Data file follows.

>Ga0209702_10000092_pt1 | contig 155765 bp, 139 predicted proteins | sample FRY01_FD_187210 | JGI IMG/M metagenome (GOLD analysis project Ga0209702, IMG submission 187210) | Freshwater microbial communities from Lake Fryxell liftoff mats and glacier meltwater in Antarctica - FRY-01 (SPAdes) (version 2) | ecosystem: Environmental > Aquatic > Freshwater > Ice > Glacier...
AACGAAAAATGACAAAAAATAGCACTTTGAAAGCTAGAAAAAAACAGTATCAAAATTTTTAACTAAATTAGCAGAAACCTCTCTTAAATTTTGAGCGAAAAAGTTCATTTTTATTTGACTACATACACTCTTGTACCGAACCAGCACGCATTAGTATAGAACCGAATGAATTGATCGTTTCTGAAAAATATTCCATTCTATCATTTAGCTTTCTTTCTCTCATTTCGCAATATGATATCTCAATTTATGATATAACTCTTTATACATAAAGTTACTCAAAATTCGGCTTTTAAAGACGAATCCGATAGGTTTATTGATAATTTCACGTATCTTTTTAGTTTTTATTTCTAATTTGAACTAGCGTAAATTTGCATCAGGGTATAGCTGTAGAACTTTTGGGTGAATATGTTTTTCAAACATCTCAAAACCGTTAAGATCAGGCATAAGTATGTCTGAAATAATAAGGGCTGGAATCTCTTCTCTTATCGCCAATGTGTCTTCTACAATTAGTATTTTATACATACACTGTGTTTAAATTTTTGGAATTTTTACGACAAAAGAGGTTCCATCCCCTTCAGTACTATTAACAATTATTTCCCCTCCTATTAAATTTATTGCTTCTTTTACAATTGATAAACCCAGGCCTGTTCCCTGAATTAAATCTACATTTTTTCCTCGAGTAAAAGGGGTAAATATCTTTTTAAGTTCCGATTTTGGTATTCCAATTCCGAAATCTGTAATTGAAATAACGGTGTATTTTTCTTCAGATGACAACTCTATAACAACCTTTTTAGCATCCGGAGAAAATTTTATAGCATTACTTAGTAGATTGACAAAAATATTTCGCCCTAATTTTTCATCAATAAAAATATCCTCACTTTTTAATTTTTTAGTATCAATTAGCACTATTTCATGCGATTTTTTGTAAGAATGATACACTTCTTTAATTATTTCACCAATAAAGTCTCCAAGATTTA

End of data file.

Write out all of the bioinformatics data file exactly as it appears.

>Ga0209702_10000092_pt1 | contig 155765 bp, 139 predicted proteins | sample FRY01_FD_187210 | JGI IMG/M metagenome (GOLD analysis project Ga0209702, IMG submission 187210) | Freshwater microbial communities from Lake Fryxell liftoff mats and glacier meltwater in Antarctica - FRY-01 (SPAdes) (version 2) | ecosystem: Environmental > Aquatic > Freshwater > Ice > Glacier...
AACGAAAAATGACAAAAAATAGCACTTTGAAAGCTAGAAAAAAACAGTATCAAAATTTTTAACTAAATTAGCAGAAACCTCTCTTAAATTTTGAGCGAAAAAGTTCATTTTTATTTGACTACATACACTCTTGTACCGAACCAGCACGCATTAGTATAGAACCGAATGAATTGATCGTTTCTGAAAAATATTCCATTCTATCATTTAGCTTTCTTTCTCTCATTTCGCAATATGATATCTCAATTTATGATATAACTCTTTATACATAAAGTTACTCAAAATTCGGCTTTTAAAGACGAATCCGATAGGTTTATTGATAATTTCACGTATCTTTTTAGTTTTTATTTCTAATTTGAACTAGCGTAAATTTGCATCAGGGTATAGCTGTAGAACTTTTGGGTGAATATGTTTTTCAAACATCTCAAAACCGTTAAGATCAGGCATAAGTATGTCTGAAATAATAAGGGCTGGAATCTCTTCTCTTATCGCCAATGTGTCTTCTACAATTAGTATTTTATACATACACTGTGTTTAAATTTTTGGAATTTTTACGACAAAAGAGGTTCCATCCCCTTCAGTACTATTAACAATTATTTCCCCTCCTATTAAATTTATTGCTTCTTTTACAATTGATAAACCCAGGCCTGTTCCCTGAATTAAATCTACATTTTTTCCTCGAGTAAAAGGGGTAAATATCTTTTTAAGTTCCGATTTTGGTATTCCAATTCCGAAATCTGTAATTGAAATAACGGTGTATTTTTCTTCAGATGACAACTCTATAACAACCTTTTTAGCATCCGGAGAAAATTTTATAGCATTACTTAGTAGATTGACAAAAATATTTCGCCCTAATTTTTCATCAATAAAAATATCCTCACTTTTTAATTTTTTAGTATCAATTAGCACTATTTCATGCGATTTTTTGTAAGAATGATACACTTCTTTAATTATTTCACCAATAAAGTCTCCAAGATTTA